Every year, there are around 800 liver transplants in the UK. If you’re a patient on a waiting list, it’s natural to worry how long you’ll have to wait, and whether the operation will be successful. We spoke to leading consultant hepatologist Dr Deepak Joshi about the procedure and what patients can expect from it.
At what point is a liver transplant required for treating liver disease?
A liver transplant might be needed if you have severe liver disease.
The symptoms of liver disease include:
- swelling of abdomen with fluid (ascites)
- yellowness of the eyes (jaundice).
What happens if my doctors think I need a liver transplant?
All patients that are being considered for a liver transplant need to undergo a liver transplant assessment. This involves assessing the individual’s heart, lungs and kidneys for concurrent diseases. A psychological and social assessment as well as nutritional assessment is also conducted.
During the assessment, the individual is reviewed by a transplant surgeon, anaesthetist, transplant co-ordinator (specialist nurse) and hepatologist. Candidacy and suitability is then discussed in a meeting with multiple members of the team.
What is the average waiting time for a liver transplant?
Patients are listed for liver transplantation according to their blood group and therefore, the waiting time is highly variable. In March 2018, however, the UK changed over to a new donor allocation system – and this has dramatically reduced the waiting list.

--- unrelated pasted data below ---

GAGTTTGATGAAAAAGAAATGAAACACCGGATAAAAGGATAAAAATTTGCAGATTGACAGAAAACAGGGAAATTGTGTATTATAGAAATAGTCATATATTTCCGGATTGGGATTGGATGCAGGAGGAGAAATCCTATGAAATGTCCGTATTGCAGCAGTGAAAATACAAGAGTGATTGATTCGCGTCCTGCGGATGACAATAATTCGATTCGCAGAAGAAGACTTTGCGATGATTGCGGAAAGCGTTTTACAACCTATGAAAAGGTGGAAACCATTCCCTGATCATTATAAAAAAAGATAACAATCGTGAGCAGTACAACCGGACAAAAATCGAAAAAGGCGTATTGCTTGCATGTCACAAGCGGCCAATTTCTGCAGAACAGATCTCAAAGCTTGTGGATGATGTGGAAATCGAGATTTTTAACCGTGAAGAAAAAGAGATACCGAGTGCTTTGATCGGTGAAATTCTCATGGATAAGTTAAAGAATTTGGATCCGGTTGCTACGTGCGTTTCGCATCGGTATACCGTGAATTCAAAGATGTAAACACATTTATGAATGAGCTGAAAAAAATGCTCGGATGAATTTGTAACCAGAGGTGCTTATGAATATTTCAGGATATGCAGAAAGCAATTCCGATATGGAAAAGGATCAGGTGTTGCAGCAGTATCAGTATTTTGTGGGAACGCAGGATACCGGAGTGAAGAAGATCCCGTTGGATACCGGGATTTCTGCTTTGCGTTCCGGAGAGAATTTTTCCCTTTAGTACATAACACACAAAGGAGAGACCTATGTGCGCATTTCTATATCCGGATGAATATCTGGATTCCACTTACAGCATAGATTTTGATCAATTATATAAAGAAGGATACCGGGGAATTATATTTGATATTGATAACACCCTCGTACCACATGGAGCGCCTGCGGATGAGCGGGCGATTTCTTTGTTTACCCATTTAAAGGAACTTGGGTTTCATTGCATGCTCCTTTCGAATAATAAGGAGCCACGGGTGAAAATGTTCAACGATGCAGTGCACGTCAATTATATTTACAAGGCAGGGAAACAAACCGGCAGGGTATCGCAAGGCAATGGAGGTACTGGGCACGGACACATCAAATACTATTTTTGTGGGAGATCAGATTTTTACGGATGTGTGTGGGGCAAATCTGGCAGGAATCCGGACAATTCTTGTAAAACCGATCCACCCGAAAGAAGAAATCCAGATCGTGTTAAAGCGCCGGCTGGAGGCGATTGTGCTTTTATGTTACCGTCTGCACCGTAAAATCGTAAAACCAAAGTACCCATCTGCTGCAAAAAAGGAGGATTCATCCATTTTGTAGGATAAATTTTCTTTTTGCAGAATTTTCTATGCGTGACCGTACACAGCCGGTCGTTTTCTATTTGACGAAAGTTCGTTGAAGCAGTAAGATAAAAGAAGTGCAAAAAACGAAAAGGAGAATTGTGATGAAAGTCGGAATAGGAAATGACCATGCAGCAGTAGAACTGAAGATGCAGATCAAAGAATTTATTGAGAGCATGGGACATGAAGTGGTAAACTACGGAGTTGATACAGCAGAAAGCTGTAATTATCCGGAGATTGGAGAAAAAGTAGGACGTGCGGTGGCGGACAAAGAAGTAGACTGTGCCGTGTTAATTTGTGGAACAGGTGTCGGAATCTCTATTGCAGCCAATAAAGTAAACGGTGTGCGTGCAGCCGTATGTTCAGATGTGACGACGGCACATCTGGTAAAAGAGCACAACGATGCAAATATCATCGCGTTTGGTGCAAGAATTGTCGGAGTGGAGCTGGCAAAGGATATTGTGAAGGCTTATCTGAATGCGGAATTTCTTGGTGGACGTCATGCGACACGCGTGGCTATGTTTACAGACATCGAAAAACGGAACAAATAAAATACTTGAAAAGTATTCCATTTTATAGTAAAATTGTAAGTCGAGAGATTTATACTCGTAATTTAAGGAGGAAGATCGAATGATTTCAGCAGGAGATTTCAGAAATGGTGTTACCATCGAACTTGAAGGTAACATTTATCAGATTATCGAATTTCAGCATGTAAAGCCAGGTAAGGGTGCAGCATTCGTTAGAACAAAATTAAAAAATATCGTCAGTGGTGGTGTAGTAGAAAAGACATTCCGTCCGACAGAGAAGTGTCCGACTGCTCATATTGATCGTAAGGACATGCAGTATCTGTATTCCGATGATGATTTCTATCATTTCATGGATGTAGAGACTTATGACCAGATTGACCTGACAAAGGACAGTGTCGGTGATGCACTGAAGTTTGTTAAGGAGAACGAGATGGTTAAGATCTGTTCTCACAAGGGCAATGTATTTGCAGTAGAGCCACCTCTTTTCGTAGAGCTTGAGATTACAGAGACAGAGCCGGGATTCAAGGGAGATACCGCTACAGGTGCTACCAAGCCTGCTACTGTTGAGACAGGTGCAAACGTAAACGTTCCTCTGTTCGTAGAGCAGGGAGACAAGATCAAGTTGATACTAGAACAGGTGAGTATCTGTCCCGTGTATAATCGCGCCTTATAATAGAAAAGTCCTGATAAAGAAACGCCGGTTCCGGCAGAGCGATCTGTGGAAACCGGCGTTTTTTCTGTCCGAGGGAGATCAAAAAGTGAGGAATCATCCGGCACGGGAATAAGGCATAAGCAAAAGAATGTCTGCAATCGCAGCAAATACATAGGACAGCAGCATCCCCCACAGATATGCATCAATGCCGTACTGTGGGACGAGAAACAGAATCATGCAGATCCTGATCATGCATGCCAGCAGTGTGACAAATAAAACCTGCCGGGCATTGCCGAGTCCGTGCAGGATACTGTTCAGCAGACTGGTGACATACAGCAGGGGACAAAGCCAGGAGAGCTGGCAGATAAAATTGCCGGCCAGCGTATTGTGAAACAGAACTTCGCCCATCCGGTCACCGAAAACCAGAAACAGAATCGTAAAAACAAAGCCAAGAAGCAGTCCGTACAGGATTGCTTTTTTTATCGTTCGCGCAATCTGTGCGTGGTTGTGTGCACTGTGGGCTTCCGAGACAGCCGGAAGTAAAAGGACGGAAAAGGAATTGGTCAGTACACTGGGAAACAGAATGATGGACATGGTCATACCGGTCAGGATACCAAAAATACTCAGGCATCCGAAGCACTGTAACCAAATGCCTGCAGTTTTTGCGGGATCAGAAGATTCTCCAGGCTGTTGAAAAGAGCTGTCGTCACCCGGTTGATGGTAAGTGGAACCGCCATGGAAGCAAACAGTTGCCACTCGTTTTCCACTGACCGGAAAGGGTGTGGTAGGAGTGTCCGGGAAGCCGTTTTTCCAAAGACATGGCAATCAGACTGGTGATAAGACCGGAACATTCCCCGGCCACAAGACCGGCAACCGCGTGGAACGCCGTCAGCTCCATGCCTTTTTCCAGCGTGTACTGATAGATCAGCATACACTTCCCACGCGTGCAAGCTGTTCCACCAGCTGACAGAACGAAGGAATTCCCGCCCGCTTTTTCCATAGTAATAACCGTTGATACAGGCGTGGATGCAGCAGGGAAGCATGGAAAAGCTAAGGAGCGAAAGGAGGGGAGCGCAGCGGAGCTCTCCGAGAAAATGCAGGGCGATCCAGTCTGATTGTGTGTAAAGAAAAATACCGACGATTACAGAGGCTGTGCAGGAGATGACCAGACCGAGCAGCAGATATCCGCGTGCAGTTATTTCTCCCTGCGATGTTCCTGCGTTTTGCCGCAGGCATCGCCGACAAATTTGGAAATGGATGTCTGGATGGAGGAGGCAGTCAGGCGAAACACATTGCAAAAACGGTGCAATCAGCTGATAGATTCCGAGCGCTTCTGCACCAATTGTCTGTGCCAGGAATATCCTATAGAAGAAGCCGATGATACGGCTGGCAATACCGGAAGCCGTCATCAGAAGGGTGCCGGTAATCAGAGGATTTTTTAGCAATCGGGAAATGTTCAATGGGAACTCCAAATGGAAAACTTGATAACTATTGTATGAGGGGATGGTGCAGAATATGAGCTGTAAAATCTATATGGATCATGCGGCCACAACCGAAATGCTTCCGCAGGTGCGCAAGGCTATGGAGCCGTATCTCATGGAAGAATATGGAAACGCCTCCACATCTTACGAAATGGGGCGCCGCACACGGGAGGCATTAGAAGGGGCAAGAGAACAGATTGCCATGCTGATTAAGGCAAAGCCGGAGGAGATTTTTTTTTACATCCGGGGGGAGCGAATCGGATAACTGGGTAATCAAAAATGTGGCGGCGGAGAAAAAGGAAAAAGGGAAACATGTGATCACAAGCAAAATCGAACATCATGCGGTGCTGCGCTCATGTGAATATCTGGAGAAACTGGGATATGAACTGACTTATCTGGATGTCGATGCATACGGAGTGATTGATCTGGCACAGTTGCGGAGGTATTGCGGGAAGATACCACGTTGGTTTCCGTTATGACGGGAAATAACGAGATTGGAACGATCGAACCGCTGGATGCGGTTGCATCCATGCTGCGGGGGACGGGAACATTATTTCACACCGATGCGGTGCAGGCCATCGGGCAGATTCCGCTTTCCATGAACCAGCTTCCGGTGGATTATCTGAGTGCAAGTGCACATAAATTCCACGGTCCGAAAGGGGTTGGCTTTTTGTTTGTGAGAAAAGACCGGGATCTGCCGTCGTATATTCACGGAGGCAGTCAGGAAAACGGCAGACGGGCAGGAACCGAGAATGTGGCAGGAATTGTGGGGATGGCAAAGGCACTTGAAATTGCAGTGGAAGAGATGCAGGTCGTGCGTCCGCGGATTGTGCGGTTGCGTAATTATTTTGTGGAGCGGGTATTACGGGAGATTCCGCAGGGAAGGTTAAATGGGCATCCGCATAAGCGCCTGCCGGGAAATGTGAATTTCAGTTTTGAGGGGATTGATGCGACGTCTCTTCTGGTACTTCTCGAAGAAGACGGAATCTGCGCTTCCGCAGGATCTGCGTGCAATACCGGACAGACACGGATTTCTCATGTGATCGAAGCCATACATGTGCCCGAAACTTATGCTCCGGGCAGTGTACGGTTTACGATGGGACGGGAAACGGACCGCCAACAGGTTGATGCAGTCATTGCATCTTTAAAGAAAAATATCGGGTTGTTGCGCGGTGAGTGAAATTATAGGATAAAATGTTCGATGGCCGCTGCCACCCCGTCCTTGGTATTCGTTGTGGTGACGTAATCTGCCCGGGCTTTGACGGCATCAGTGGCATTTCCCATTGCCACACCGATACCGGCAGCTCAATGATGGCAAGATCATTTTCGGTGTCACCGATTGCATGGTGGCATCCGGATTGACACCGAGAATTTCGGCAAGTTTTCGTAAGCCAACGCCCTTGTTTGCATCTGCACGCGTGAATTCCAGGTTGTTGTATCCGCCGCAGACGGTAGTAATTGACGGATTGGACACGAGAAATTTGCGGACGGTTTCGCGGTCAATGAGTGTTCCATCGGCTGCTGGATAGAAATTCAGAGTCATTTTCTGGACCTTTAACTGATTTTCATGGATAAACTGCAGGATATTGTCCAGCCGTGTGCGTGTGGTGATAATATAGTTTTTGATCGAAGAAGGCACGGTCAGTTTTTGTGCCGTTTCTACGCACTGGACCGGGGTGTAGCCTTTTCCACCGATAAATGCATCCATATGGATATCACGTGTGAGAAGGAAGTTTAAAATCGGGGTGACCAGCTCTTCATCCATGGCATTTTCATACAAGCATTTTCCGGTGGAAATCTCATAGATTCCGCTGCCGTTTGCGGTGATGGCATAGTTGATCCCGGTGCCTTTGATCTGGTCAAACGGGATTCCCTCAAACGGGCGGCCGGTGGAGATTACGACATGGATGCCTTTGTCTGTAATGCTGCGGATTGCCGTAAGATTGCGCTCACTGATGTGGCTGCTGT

What is the success rate for liver transplants, and what happens if a transplant is not successful?
Liver transplantation is highly successful. Our aim is to enable the recipient to return to their normal family and working life. One year survival is greater than 95% and 5 year survival is greater than 80%.
In certain cases where the transplant has been unsuccessful, re-transplantation has to be considered, but this is not common.
What is living with a liver transplant like?
If you have severe liver disease or liver cancer a liver transplant will undoubtedly improve your quality of life. To maintain this quality of life, however, it is important that you adhere to your medication. After a liver transplant, you will need to take life-long immunosuppression (tablets that prevent rejection of the new liver). Finally, liver transplant recipients should not smoke or drink alcohol.